Recent Blog Articles

Mind & Mood Archive


What's the relationship between memory loss and driving?

Alzheimer's disease and other forms of dementia affect all the regions of the brain involved in driving, but whether or not a person should give up driving depends on the severity of the disease and the specific cognitive abilities that are impaired.

Low vitamin D levels may increase odds of dementia

A 2022 study found that low blood levels of vitamin D (under 25 nanomoles per liter) were linked with higher risks of dementia. People can boost vitamin D levels from diet, supplements, or sun exposure.

Screening for cognitive dysfunction

Occasional forgetfulness and memory lapses are often dismissed as a sign of normal aging. But if these episodes become more frequent or problematic, or if they affect daily life, older adults should consult their primary care physician, A doctor can offer an evaluation for mild cognitive impairment. This includes a brief in-office screening test of thinking skills like short-term recall, concentration, attention, ability to juggle multiple tasks, and orientation to time and place.

The popularity of microdosing of psychedelics: What does the science say?

Renewed research into the potential benefits of psychedelic drugs has led to interest in microdosing — taking a fraction of a regular dose. Many people believe that microdosing can help them, but the evidence from some recent studies is mixed.

Severe COVID infection may lead to noticeable cognitive loss

A 2022 study found that survivors of severe COVID-19 infections can develop cognitive problems, such as brain fog or trouble finding words, equivalent to the loss of 10 IQ points or 20 years of aging.

High-inflammatory diets linked with increased dementia risk

Healthy older adults may have a higher risk for dementia if they follow high-inflammatory diets that include greater amounts of simple sugars, cholesterol, saturated fat, and fried foods.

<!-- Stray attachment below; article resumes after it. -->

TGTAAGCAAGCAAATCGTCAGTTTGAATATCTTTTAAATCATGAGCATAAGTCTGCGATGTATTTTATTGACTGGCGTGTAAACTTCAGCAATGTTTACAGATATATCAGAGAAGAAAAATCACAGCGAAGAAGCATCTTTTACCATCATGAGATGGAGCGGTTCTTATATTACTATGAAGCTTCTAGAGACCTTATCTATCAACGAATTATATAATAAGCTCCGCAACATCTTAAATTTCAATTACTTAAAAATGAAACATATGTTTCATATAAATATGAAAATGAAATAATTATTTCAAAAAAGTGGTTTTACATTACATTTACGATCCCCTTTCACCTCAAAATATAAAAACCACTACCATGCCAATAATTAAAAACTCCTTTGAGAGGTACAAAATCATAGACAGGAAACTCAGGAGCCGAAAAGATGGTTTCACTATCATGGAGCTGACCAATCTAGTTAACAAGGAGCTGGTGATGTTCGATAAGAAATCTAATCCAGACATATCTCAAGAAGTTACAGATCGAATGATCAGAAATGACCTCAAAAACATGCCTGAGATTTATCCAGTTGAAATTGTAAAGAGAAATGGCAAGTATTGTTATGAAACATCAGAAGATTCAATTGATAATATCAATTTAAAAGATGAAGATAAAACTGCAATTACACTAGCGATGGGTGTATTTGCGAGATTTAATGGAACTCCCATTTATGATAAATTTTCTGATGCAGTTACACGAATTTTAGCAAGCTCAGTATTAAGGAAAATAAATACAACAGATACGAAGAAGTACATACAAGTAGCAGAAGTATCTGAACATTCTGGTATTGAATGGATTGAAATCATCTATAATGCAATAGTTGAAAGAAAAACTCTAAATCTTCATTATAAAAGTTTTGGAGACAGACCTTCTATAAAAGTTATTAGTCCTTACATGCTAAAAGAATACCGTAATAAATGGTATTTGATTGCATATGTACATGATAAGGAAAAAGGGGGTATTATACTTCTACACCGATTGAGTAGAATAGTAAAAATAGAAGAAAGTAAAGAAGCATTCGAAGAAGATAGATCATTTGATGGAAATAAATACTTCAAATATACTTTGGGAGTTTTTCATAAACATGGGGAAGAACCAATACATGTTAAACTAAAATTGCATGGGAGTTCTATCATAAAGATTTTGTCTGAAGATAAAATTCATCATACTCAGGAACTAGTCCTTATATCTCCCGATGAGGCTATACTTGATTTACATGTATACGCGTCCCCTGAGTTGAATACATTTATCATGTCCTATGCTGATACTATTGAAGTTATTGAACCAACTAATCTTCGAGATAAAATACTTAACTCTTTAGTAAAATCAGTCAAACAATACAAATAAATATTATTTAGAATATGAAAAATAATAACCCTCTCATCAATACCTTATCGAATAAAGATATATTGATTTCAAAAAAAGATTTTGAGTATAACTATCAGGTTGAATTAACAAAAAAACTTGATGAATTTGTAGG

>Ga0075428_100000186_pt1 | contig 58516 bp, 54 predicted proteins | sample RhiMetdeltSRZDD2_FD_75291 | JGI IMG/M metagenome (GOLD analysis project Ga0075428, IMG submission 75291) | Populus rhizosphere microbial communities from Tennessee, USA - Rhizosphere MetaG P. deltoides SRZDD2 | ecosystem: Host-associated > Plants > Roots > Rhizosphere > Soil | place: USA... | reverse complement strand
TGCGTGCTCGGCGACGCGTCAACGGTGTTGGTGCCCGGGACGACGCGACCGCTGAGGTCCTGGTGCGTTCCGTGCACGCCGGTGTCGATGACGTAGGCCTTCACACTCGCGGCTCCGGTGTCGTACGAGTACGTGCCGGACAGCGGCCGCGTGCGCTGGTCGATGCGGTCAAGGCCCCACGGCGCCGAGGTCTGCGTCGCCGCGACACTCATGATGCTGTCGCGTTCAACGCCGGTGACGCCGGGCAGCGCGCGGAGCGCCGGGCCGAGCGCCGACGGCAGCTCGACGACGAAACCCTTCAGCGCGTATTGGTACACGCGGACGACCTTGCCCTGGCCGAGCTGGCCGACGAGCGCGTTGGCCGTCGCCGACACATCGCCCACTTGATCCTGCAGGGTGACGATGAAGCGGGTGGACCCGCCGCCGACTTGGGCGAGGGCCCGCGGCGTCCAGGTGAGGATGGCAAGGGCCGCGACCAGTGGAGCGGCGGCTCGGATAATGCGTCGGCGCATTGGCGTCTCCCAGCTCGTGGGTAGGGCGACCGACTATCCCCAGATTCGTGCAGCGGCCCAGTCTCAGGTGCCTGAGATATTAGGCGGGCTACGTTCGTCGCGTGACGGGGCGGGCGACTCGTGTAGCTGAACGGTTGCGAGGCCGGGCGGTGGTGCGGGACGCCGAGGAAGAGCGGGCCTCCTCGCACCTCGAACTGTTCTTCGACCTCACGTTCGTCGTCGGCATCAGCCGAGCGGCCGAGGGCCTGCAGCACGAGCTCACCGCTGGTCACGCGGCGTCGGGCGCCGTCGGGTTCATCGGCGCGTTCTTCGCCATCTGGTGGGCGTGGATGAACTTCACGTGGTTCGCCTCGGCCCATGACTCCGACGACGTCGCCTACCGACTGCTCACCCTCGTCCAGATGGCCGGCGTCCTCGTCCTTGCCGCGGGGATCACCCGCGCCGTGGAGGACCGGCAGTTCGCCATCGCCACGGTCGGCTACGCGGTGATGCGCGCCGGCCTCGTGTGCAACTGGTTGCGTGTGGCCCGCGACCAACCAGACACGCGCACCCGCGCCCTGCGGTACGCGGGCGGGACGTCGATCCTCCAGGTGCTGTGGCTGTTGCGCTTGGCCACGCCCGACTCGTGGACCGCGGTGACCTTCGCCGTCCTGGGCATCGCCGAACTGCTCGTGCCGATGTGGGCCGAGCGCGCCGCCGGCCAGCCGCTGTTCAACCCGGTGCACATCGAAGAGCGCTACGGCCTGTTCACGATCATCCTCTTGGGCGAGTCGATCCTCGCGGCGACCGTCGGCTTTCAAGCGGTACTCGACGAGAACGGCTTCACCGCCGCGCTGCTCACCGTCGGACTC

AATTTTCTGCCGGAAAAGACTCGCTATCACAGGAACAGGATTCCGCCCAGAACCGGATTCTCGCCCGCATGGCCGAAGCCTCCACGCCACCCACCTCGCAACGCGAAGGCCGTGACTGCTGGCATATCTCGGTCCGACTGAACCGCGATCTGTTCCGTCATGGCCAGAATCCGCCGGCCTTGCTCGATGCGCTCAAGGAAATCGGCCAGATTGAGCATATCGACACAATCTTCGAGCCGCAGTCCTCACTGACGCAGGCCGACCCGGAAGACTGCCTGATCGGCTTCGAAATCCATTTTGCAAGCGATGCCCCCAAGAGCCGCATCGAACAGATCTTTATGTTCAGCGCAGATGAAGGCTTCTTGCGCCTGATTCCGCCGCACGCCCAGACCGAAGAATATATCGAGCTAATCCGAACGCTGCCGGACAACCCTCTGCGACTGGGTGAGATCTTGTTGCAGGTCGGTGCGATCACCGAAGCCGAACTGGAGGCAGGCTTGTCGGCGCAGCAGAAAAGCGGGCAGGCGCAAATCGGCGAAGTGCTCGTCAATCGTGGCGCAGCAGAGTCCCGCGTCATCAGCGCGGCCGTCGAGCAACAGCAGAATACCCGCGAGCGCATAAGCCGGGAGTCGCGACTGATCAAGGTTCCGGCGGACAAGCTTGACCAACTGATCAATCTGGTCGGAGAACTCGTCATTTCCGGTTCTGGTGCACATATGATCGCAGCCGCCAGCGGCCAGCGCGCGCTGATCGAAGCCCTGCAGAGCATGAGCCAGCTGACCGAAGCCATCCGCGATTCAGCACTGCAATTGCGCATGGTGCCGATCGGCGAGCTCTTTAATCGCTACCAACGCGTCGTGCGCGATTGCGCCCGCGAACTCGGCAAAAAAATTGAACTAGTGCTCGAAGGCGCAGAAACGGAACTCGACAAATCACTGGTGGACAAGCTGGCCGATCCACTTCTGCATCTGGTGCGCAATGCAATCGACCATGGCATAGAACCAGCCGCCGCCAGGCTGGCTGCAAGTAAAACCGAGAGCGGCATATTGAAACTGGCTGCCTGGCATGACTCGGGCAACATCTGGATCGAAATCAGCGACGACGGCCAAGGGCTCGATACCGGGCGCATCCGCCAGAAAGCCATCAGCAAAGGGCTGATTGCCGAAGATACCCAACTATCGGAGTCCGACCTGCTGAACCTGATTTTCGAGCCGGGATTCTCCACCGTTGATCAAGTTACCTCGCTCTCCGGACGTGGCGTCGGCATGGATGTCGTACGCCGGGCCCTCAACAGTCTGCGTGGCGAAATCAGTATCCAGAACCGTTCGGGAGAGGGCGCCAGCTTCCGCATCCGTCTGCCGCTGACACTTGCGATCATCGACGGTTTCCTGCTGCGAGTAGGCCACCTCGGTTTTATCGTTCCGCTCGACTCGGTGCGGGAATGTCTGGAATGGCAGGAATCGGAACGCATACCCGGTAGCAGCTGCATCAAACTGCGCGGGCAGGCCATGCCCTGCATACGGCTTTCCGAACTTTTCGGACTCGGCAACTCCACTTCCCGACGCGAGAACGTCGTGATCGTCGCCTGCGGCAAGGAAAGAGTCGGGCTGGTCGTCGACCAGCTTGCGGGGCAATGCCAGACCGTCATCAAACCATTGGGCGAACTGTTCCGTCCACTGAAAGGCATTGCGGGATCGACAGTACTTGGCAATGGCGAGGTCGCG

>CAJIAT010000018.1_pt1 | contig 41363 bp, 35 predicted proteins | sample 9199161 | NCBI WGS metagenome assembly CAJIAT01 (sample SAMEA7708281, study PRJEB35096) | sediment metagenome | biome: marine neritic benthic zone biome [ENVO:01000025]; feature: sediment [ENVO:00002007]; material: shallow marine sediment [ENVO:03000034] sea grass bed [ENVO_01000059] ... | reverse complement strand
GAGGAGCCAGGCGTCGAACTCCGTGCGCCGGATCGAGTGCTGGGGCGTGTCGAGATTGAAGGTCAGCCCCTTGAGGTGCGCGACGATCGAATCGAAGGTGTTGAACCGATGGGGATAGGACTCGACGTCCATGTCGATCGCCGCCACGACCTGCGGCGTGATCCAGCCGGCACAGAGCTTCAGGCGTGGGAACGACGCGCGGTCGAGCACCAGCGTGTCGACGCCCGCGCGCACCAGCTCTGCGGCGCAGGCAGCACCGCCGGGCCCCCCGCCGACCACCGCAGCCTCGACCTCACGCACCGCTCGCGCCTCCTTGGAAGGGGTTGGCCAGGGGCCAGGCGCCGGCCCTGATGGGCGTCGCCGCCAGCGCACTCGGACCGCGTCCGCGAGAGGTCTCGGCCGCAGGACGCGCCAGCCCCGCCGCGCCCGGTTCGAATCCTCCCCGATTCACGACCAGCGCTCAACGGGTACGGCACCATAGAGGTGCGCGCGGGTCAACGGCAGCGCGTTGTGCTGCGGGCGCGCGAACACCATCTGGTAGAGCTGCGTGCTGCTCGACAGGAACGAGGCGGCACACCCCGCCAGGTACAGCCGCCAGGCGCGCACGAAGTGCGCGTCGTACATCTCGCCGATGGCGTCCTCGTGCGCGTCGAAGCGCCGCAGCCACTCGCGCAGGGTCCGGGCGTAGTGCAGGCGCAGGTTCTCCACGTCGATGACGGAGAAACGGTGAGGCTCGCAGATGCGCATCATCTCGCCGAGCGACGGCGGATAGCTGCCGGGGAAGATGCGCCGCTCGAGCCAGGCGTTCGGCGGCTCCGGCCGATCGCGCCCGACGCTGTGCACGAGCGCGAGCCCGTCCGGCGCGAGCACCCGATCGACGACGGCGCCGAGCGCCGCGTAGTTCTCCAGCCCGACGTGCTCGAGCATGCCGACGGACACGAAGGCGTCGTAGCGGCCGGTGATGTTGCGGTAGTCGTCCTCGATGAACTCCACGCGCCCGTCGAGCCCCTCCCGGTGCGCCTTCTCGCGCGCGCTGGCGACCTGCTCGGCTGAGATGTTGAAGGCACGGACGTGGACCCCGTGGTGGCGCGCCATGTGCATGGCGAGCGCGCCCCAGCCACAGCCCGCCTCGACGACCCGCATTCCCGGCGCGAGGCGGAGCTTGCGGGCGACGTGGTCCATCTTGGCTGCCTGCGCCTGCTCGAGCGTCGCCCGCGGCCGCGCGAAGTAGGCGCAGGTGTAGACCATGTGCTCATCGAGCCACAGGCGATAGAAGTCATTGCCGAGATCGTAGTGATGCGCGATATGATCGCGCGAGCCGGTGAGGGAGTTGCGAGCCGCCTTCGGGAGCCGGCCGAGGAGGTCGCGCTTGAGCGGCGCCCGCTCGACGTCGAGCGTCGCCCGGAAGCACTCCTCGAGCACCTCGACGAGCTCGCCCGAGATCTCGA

The mental powers of super-agers

Older adults known as super-agers have cognitive function similar to that of young people. Experts believe this is because their brains shrink at a much slower rate, which may be the result of genetics or lifestyle habits or both. While people can't alter their genes, it could be possible to slow their natural brain decline by adopting some super-ager habits, like being physically active, pursuing mentally challenging hobbies, eating a diet rich in inflammation-fighting foods, and engaging with social groups.

Poor handgrip strength in midlife linked to cognitive decline

A large study published online June 23, 2022, by JAMA Network Open found that poor handgrip strength in midlife was associated with cognitive decline a decade later.

Getting stuck in long-term grief

In March 2022, the American Psychiatric Association added "prolonged grief disorder" to its official list of diagnoses. The diagnosis applies to bereaved adults who continue to experience intense grief more than a year after the death of a loved one. Someone with prolonged grief has a daily yearning for the loved one or is preoccupied with thoughts of the loved one to the point that it interferes with daily life. The diagnosis also requires additional symptoms, such as difficulty re-engaging in life or emotional numbness. The condition can be treated, and healing is possible.

Apps to accelerometers: Can technology improve mental health in older adults?

The adoption of technology has grown rapidly among older adults, and with it have come potential benefits to mental health, daily functioning, and quality of life. Those who want to help an older person in their life might suggest one of the many options available.

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